When the number of test scripts increases to a point in which it takes too much time to execute, then the usually quick feedback we receive from automated testing starts to decrease. In some cases, automation batch runs can even take days to complete, and then we need to start asking the “hard” questions – Are all the scripts we run useful, should we reduce the execution time through various improvements in the framework, and so on. If you’ve changed one of these steps and it still takes a long time to execute the batch, what should you do? Well, this is where parallelization comes in. Adding parallelization to your automation is beneficial, since it helps you to get a prompt feedback during your code changes submissions, it speeds up the feedback loop, and thus allows to fix bugs earlier in the cycle. Reducing the test feedback time also gives a great opportunity to improve the automation suite.
Adding parallelization – More than just adding environments
Parallel runs require more than simply adding environments and running tests in parallel. In fact, before we can even talk about running tests in parallel, there are certain characteristics in the automation framework design that need to be ensured. Rushing into parallel execution can create flakiness and undue failures which would be hard to rectify without changes in the script’s design.
In addition, some form of Continuous Integration needs to be added as well. Running all of the scripts at one given time in the Software Development Life Cycle is not effective. Instead, scripts should be executed at different stages, for instance: While the developer is checking the code, when a patch is deployed for testing, during regression around releases and so on. This way, there’s a decrease in the amount of scripts that are executed at each stage, and thus we can get quicker responses. This concept has been discussed briefly in this video .
Test data should allow parallel execution
If the same data is being used by multiple scripts which happen to change the data, these scripts wouldn’t run in parallel. For instance, if use case A has steps one, two and three. Correspondingly scripts UseCase001, UseCase002 and UseCase003’s steps one, two and three respectively use the same record, running one after the other, then running them in parallel would not be possible. This specific test data utilization method is not recommended in any case and it does not allow running tests in parallel.
As a rule of thumb, all tests should use separate test data which is exclusive to that test. Sharing data across test scripts can cause the need for maintenance efforts. From the get go, do not use any piece of data in more than one script. This also ensures there is no need for tests to be run in any specific order, since they are all independent which is also very important for parallel execution.
Creating one long script corresponding to a complete use case is more prone to failure, thus instead, one should break it down into multiple tests. If your scripts are independent from one another, most of the job is probably done. But don’t get into the trap of breaking three small inter-dependent scripts to create one long independent script. Smaller “bite sized” scripts add more robustness and makes parallelization a lot easier.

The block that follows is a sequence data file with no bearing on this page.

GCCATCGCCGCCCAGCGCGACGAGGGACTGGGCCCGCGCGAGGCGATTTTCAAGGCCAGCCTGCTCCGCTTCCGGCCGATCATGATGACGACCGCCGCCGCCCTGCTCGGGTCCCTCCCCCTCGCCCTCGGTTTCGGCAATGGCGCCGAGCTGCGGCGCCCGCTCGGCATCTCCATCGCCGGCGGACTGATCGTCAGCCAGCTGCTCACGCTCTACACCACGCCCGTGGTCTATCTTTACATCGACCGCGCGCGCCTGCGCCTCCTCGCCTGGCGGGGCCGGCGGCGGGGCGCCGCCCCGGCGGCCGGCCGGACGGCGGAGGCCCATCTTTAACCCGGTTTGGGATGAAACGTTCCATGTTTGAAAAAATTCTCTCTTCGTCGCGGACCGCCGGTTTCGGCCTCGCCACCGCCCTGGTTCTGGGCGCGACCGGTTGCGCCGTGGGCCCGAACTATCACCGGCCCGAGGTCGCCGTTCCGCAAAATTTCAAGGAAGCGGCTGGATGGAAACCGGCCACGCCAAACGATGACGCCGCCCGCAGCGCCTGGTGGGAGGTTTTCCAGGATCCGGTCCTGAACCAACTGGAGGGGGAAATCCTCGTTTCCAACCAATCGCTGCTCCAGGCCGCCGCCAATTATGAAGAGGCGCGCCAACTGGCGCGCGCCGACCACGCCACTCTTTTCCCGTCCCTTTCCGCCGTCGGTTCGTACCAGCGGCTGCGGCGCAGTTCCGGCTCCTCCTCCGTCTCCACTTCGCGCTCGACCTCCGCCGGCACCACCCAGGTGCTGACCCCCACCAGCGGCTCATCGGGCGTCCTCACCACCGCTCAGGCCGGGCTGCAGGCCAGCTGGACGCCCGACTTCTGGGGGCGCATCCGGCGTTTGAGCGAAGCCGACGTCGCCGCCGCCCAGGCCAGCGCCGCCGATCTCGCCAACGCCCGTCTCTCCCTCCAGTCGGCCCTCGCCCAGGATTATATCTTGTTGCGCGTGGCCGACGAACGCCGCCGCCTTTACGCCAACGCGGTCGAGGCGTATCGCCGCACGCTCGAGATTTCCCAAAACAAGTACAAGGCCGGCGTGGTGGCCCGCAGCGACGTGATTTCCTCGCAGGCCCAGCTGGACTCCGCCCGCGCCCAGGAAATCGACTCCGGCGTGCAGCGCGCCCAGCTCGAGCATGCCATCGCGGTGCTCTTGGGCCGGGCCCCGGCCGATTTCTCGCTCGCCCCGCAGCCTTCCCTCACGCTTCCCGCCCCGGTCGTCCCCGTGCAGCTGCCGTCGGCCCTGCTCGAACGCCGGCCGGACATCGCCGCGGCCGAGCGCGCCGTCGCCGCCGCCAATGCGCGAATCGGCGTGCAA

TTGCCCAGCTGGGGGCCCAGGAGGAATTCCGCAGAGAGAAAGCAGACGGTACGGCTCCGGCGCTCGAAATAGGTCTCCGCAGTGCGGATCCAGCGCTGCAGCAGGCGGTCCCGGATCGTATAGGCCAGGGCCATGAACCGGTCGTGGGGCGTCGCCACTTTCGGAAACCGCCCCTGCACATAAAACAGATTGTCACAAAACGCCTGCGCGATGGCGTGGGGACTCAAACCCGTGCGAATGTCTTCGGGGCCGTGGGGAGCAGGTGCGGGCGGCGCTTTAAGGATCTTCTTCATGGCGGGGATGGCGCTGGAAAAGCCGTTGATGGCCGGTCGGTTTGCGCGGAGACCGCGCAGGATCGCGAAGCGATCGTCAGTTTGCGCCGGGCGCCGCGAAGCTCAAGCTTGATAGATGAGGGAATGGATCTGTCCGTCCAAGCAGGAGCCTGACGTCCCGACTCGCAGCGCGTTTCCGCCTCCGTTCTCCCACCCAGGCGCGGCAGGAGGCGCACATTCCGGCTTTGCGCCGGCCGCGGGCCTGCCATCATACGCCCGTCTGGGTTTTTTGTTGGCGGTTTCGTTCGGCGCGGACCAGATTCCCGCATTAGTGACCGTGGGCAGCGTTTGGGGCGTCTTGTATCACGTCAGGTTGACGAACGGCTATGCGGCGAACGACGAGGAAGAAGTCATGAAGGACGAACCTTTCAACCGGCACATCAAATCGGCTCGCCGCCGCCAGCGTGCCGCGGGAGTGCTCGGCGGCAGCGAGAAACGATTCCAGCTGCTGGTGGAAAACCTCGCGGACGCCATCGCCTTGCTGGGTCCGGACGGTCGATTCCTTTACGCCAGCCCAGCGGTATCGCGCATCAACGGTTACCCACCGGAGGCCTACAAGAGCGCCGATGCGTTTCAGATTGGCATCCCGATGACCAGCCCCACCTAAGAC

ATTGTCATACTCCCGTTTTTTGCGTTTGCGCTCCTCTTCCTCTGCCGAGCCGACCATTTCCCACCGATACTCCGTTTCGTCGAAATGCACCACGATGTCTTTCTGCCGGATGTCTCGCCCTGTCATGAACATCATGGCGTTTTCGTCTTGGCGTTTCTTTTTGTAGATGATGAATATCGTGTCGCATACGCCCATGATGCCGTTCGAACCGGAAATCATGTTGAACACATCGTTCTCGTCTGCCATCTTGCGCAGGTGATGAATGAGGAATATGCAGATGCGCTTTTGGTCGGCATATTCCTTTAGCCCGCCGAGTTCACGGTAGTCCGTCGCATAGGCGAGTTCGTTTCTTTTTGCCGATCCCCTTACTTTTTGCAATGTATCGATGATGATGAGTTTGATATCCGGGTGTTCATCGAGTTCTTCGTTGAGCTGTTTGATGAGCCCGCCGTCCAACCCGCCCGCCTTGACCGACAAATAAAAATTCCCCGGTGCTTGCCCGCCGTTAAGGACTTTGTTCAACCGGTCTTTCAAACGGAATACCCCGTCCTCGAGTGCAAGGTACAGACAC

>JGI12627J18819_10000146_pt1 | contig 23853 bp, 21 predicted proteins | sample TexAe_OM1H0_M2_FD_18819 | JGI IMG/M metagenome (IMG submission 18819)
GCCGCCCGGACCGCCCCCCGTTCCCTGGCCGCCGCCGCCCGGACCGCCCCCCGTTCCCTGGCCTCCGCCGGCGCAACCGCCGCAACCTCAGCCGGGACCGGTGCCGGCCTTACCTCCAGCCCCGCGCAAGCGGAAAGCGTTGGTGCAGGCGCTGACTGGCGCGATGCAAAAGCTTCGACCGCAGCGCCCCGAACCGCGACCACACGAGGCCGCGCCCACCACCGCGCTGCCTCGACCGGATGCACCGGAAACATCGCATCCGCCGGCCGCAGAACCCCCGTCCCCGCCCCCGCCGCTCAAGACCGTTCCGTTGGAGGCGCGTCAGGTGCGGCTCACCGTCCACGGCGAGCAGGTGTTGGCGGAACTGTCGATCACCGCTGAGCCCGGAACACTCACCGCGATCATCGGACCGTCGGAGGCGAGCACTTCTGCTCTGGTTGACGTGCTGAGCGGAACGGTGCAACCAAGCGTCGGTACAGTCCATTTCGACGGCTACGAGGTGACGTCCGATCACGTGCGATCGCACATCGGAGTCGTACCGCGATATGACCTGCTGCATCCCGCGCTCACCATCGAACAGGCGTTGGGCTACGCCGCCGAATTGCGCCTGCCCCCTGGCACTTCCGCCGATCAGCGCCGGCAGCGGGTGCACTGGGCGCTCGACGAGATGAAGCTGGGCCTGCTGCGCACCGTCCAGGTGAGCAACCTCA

Although the project structure is a no brainer, it should be mentioned. Usually it’s a great idea to cluster scripts around the application under test functionality. This grouping of tests makes it easier to select scripts to run and makes it more user friendly. For instance, tests for a specific screen combined in one group, followed by screens under a specific module on a higher-level group, and so on.
Adding tags to scripts can also make things easier, since that way the execution can be done through tag selection. For instance, running scripts with the tags ‘Use case’, ‘Screen A’ and ‘API’. This way, the classification becomes much more easier and we can have lots of permutations to choose from for selecting our batch execution.
There are various ways to run parallel tests. There are many commercial tools that allow to run tests in parallel. Alternatively, you can use Selenium grid, or utilize virtualization to create multiple environments, or create on demand containerized execution environments in the cloud based on Docker with Kubernetes and have multiple batch runs that way. There isn’t a “best way” to do it, it just all really depends. One must see what best suits the team’s dynamics, the batch size, future scalability aspects, expected life of the project, skill level, costs associated, etc.
Whichever route you choose, using a CI tool like Jenkins, Team City or Circle CI can add a lot of benefit. You can implement the parallelization without them too, but I wouldn’t recommend that. These tools allow for triggering batches on events, scheduling and selecting scripts to run, a consolidated place to control all the executions and one place to get the results from as well.
As all things related to automation, parallelization is an evolutionary process! Starting it too early or too late in the project might necessitate rework. However, the pre-requisites mentioned in this article need to be enforced from day one of building the automation framework. This foundation will go a long way in evolving the automation efforts, including parallelization.
What do you think of parallel testing? Please share your thoughts in the comments below 😎